Using data at the front line and across the system pat o connor jane murkin wendy sayan ros gray l.jpg
This presentation is the property of its rightful owner.
Sponsored Links
1 / 27

Using Data at the Front-line and Across the System Pat O’Connor/Jane Murkin Wendy Sayan/Ros Gray PowerPoint PPT Presentation


  • 76 Views
  • Uploaded on
  • Presentation posted in: General

Using Data at the Front-line and Across the System Pat O’Connor/Jane Murkin Wendy Sayan/Ros Gray. Why Do You Need Data and Information?. To plan for improvement For testing change For tracking compliance For determining outcomes For monitoring long term progress To tell their story.

Download Presentation

Using Data at the Front-line and Across the System Pat O’Connor/Jane Murkin Wendy Sayan/Ros Gray

An Image/Link below is provided (as is) to download presentation

Download Policy: Content on the Website is provided to you AS IS for your information and personal use and may not be sold / licensed / shared on other websites without getting consent from its author.While downloading, if for some reason you are not able to download a presentation, the publisher may have deleted the file from their server.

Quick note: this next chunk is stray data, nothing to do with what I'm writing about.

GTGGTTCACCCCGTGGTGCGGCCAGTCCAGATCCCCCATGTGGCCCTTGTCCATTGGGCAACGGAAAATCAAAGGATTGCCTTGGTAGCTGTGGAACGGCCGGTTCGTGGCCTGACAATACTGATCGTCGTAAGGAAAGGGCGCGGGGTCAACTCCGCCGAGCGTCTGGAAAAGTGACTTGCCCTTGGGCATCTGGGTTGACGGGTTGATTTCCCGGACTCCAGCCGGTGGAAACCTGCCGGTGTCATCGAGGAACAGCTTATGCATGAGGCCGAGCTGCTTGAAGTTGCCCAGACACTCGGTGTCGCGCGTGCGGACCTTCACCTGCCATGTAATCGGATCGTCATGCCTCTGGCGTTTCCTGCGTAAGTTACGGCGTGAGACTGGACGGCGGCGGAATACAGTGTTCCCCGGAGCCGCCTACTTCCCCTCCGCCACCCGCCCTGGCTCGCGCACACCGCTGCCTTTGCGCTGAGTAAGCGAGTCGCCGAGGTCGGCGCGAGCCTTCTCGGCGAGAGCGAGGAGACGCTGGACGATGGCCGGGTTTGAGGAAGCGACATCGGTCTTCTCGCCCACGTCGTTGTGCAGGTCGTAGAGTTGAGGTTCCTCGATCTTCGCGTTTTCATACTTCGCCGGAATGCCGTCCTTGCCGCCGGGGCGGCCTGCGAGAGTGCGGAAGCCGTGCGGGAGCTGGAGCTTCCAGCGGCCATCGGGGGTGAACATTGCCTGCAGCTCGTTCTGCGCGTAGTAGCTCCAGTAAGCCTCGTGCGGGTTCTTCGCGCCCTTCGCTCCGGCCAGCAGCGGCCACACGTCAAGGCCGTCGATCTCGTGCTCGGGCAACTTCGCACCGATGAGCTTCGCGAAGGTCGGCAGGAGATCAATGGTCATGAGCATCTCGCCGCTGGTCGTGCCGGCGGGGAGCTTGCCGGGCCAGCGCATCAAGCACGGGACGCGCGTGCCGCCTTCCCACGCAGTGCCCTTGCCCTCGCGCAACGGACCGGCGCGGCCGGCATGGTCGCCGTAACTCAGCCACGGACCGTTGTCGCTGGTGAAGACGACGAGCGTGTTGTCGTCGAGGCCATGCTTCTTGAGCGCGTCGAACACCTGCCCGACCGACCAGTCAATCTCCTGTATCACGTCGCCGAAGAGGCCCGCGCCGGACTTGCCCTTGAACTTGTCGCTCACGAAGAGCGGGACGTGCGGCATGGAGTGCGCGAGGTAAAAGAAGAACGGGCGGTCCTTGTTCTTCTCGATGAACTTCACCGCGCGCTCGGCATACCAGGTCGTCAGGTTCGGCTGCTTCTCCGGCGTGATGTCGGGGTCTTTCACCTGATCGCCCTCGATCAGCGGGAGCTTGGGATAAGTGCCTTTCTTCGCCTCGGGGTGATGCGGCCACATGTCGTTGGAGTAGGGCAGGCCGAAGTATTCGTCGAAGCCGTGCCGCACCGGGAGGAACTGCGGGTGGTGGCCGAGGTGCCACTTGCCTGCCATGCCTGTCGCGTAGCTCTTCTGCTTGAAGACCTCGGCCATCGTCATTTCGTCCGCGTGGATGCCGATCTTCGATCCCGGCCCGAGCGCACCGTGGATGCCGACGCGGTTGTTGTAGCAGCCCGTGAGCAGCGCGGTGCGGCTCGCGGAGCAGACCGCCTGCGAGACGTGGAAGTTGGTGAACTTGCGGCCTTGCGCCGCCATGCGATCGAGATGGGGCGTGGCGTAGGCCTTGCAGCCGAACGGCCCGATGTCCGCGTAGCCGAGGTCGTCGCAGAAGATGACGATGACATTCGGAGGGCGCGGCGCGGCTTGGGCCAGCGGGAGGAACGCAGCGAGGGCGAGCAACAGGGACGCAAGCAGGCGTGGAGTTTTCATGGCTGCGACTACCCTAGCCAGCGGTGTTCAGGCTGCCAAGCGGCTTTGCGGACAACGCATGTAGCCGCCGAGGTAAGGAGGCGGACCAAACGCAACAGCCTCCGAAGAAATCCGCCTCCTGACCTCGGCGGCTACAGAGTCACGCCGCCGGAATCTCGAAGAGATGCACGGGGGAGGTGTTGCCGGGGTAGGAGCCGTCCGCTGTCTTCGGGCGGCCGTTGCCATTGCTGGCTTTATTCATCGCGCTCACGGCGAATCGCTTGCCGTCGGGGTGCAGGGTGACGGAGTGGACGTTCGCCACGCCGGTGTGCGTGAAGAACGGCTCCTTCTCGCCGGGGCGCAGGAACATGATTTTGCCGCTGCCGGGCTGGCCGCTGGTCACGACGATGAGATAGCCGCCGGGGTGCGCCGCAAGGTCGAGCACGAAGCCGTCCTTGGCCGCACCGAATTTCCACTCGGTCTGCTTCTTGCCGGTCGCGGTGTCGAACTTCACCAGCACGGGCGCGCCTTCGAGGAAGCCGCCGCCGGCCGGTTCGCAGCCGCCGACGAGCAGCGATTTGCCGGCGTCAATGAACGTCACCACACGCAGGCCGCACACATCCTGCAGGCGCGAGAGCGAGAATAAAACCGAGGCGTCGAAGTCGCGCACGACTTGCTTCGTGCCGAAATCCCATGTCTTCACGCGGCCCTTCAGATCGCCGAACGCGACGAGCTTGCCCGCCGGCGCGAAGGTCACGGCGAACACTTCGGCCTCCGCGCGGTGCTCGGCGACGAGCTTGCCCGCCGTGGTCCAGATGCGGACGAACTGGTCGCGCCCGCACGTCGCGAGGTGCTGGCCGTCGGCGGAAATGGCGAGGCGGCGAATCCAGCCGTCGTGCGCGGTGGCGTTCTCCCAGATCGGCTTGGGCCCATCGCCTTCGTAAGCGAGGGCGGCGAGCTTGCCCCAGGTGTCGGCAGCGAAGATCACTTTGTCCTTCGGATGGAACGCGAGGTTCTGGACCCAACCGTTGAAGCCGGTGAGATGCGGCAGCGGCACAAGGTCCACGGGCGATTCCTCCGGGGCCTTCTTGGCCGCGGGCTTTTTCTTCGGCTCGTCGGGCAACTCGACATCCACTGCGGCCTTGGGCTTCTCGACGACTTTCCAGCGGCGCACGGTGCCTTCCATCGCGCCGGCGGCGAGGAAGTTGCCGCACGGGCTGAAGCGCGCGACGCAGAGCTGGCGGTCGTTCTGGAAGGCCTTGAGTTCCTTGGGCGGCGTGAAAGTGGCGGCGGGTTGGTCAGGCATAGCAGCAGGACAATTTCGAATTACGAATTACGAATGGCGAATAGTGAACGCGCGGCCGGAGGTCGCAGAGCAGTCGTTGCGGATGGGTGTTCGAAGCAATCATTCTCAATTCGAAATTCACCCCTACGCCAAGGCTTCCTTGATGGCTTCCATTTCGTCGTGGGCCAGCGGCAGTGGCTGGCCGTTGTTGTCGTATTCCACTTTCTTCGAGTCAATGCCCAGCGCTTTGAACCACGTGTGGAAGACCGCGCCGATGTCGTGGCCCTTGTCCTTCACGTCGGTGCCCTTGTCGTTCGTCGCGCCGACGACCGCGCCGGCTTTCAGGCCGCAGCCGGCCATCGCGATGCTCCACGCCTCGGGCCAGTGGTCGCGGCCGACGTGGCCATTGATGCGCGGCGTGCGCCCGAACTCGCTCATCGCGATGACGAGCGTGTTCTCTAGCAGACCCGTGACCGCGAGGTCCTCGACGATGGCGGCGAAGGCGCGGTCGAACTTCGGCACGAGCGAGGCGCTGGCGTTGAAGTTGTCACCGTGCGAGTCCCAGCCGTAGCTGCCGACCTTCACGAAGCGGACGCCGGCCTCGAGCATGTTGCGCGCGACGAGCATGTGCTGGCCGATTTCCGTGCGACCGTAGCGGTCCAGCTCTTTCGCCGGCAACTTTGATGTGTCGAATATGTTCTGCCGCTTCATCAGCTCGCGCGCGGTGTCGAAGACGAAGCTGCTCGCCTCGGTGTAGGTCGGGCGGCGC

- - - - - - - - - - - - - - - - - - - - - - - - - - E N D - - - - - - - - - - - - - - - - - - - - - - - - - -

Presentation Transcript


Using data at the front line and across the system pat o connor jane murkin wendy sayan ros gray l.jpg

Using Data at the Front-line and Across the SystemPat O’Connor/Jane MurkinWendy Sayan/Ros Gray


Why do you need data and information l.jpg

Why Do You Need Data and Information?

To plan for improvement

For testing change

For tracking compliance

For determining outcomes

For monitoring long term progress

To tell their story


How do we know if a change is an improvement l.jpg

How Do We Know if a Change is an Improvement?

“You can’t fatten a cow by weighing it”

- Palestinian Proverb

  • Improvement is NOT about measurement

  • However…

3


How do we know if a change is an improvement4 l.jpg

How Do We Know if a Change is an Improvement?

“If you can’t measure it, you can’t manage IMPROVE it”

4


Model for improvement l.jpg

Model for Improvement

Using Data to understand progress toward the team’s aim

Using Data to answer the questions posed on in the plan for each PDSA cycle

The Improvement Guide, API


Need for measurement l.jpg

Need for Measurement

  • Improvement is not about measurement.

  • But measurement plays an important role:

  • Key measures are required to assess progress on team’s aim

  • Specific measures can be used for learning during PDSA cycles

  • Balancing measures are needed to assess whether the system as a whole is being improved

  • Data from the system (including from patients and staff) can be used to focus improvement and refine changes


Reaction to data stages of facing reality l.jpg

Reaction to Data Stages of Facing Reality